Charlotte Church, ‘I’m not a millionaire anymore’

Charlotte reveals why she's swapped her mansion for a semi and how she escaped the 'dark twisted fairy tale' of her youth.

Charlotte Church then and now

by Isobel Lewis |
Updated on

Once notorious for her glossy showbiz life with her ex, rugby star Gavin Henson, Charlotte Church’s life now couldn’t be more different.

The mum of three reveals that she even recently sold her £2.2m Welsh mansion in order to “massively downsize” to a semi-detached house with her musician husband, Jonathan Powell. A big part of the decision, Charlotte says, came down to her finances.

“I am not a millionaire anymore,” she says. “What mattered to me when I bought the house is it was absolutely beautiful and close to the forest and it was a big mansion house. We had a school there for a bit and a studio. When it is used by the community, it makes sense, but when it is not used, it doesn’t. We want to be in the mainframe and be involved in life and what it feels like.”

Charlotte Church with husband Jonathan Powell
Charlotte Church with husband Jonathan Powell in 2015 ©Getty

For Charlotte, it’s important that her children, Ruby, 16, and Dexter, 14, from her relationship with sports star Gavin, and Frida, three, with Jonathan, have a far more normal childhood than she did. After all, Charlotte’s upbringing was anything but average.

She was just 11 when she got her big break in 1997, winning over This Morning viewers with her stunning singing voice during a phone-in. By the time she was a teenager, she’d already topped the classical charts with her debut album, Voice Of An Angel. “I was very fairy-tale-like and then it gets into this dark, twisted fairy tale,” she said, speaking to Richard Herring on stage in Cardiff during his RHLSTP tour.

“When I think back on it now, the path I am on is very interesting in the way I reflect rather than the way I look at what happened to me.”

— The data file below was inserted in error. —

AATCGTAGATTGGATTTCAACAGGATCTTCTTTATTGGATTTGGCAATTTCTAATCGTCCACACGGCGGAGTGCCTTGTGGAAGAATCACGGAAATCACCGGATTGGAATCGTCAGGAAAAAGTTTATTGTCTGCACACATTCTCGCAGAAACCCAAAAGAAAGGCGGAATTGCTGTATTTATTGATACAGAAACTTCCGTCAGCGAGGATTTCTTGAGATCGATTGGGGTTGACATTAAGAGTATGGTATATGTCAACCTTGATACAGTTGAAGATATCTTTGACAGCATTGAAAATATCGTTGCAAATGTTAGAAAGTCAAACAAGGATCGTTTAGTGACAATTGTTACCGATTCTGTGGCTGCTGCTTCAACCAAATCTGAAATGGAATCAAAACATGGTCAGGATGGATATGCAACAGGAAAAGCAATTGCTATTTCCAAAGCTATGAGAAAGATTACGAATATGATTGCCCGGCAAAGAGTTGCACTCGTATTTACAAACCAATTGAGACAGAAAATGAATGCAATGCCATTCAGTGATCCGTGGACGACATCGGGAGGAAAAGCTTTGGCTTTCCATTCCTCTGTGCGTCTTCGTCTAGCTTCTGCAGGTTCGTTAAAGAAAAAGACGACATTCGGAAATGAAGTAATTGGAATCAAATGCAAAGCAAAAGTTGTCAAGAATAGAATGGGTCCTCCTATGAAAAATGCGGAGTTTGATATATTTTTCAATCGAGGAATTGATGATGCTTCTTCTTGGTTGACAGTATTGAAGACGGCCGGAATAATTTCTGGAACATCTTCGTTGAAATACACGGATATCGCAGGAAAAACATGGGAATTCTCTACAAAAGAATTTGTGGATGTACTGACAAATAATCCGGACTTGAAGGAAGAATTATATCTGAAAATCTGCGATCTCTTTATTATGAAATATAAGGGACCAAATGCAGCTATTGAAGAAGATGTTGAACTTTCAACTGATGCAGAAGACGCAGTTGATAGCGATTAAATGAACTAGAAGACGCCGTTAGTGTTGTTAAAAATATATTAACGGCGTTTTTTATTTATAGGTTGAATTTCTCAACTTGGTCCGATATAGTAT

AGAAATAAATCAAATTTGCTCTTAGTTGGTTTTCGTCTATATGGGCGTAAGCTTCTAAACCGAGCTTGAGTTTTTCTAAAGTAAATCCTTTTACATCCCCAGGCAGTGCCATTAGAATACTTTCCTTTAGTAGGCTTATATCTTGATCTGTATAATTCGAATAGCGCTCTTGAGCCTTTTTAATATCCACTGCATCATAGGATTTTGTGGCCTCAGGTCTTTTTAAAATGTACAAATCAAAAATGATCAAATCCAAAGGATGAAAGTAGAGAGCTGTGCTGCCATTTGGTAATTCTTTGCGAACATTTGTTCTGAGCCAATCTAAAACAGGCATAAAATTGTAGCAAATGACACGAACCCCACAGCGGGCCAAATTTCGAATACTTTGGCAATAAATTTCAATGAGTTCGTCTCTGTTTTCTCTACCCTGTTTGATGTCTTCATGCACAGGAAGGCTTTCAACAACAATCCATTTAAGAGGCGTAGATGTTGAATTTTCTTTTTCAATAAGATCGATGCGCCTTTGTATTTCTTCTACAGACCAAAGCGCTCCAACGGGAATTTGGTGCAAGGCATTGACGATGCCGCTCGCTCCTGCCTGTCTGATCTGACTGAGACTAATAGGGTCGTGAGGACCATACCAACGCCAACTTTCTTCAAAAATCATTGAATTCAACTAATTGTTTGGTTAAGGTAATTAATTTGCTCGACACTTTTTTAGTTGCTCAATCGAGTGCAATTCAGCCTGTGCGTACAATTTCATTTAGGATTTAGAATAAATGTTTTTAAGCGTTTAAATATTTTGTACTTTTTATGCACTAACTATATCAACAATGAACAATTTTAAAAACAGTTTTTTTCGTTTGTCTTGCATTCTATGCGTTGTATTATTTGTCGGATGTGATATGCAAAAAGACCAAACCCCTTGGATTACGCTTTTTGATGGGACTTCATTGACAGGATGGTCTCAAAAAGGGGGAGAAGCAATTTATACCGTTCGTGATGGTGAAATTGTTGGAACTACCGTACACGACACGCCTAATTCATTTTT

Thrust into the spotlight, Charlotte was made to grow up very fast. “When I made money, I did say to my dad when I was 14, ‘I am not sure about this showbiz stuff. I am really not having a good time’ and he was like, ‘Just stick at it as we don’t get these opportunities’,” she recalls.

Charlotte Church with Gavin Henderson
Charlotte Church and Gavin Henson in 2005 ©Getty

Despite being surrounded by celebrities, Charlotte managed to stay grounded. In the presence of legends like David Bowie, she was unfazed. And when a chorus of “happy birthday” was sung to her at the Grammys to mark her 15th birthday, she says, “I was like, ‘Oh God, stop it. I hate it’.”

She puts this attitude down to staying in Cardiff rather than moving to London or Los Angeles, preventing her from going “doolally”, but she still says child stardom left her feeling like “such a commodity”
and “used”.

Throughout it all, Charlotte says, it was the music itself that kept her “sane”. “I did get to a stage in my teenage years, about 16 or 17, when I was like, ‘I don’t know if I can sing this s**t anymore’, but going around the world and singing in the biggest concert halls was phenomenal and I will be grateful for that experience,” she says. “It’s the biggest tool for healing and the biggest tool we have for togetherness.”

So it’s no wonder that dabbling in music once again has been so freeing for the star. “I am making music again but this time it is really my soul,” she says. Facilitating retreats at The Dreaming, her spiritual retreat space in Wales, which featured in documentary TV series Charlotte Church’s Dream Build, has been a “joyful, expanding and expansive” experience for her too.

“Now I am able to do things that I am passionate about,” she says. “I have this retreat in mid Wales and it is lush. It’s just the way my brain works, thinking about society and thinking about utopian futures and what the world needs. I feel deep at the core of my purpose, it is about healing and it always has been singing classical songs. People felt soothed by that. It is a deep part of my purpose.”

At 38, Charlotte isn’t thinking too much about turning 40 and what that new decade will bring just yet. “I feel exhausted by that idea,” she admits. “When I get there, I will think these are my golden years. But I have got so much more to give.”

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